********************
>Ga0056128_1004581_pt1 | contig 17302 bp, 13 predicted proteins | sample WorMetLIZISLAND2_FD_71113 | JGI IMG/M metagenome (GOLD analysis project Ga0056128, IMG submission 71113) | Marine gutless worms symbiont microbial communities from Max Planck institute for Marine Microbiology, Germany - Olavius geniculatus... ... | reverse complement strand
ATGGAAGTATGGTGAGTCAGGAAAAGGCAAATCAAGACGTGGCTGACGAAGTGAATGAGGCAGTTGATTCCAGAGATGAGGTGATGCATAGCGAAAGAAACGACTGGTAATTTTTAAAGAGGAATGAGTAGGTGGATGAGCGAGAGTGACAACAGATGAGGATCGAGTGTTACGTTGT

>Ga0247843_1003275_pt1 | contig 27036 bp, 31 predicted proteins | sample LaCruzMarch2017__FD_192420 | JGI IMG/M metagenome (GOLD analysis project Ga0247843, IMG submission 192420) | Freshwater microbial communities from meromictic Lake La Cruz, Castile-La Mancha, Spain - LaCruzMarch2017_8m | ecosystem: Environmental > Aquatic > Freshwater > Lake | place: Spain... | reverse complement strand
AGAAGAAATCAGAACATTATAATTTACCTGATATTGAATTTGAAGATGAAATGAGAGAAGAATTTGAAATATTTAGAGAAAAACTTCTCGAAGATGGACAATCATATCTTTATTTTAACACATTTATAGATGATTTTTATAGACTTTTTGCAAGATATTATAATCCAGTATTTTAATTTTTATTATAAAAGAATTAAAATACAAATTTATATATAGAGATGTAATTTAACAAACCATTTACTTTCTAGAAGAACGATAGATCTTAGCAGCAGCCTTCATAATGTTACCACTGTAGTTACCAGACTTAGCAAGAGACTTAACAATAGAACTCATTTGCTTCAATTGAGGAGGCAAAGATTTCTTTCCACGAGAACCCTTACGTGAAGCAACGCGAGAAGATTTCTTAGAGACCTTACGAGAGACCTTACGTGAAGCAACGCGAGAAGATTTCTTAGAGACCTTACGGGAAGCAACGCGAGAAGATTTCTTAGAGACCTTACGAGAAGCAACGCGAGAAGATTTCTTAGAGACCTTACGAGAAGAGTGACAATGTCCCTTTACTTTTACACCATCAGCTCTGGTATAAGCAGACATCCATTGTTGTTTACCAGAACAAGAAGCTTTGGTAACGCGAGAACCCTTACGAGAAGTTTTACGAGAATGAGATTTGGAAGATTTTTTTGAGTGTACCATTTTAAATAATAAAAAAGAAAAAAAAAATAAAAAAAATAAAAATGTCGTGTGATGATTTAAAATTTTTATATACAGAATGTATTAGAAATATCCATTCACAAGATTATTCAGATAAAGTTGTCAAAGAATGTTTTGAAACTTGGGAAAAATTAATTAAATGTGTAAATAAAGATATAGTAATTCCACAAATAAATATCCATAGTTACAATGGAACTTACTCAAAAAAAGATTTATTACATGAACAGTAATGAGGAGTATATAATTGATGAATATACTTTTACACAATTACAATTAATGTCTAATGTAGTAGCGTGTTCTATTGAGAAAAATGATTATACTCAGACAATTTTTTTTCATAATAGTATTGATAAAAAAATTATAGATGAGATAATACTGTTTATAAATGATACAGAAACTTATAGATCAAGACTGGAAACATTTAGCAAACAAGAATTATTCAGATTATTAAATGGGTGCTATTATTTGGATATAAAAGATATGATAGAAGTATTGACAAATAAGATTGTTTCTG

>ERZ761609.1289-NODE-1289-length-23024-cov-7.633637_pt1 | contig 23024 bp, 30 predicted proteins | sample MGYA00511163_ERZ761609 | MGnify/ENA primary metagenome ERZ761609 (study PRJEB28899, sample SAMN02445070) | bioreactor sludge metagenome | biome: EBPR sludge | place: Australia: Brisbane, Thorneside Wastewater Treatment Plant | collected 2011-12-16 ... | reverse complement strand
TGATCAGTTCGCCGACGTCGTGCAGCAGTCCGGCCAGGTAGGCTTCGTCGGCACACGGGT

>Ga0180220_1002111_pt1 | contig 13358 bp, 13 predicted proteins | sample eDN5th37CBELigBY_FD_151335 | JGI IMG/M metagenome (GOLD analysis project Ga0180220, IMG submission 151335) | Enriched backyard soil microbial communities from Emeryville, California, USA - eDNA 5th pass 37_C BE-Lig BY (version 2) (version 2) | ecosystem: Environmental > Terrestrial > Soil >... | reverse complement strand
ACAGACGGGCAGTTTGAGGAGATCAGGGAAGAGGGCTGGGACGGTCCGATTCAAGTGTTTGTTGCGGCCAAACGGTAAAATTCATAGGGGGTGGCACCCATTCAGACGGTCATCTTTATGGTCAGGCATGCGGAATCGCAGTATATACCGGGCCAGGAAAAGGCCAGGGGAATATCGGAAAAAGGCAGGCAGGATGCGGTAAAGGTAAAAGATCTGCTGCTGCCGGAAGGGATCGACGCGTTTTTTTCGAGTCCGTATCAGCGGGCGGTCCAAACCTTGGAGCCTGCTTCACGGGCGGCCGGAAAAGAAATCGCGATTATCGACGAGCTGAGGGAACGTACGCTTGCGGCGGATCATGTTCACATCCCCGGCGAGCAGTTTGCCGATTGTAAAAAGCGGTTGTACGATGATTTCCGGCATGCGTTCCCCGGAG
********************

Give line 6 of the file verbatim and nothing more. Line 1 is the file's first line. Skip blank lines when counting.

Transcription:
TGATCAGTTCGCCGACGTCGTGCAGCAGTCCGGCCAGGTAGGCTTCGTCGGCACACGGGT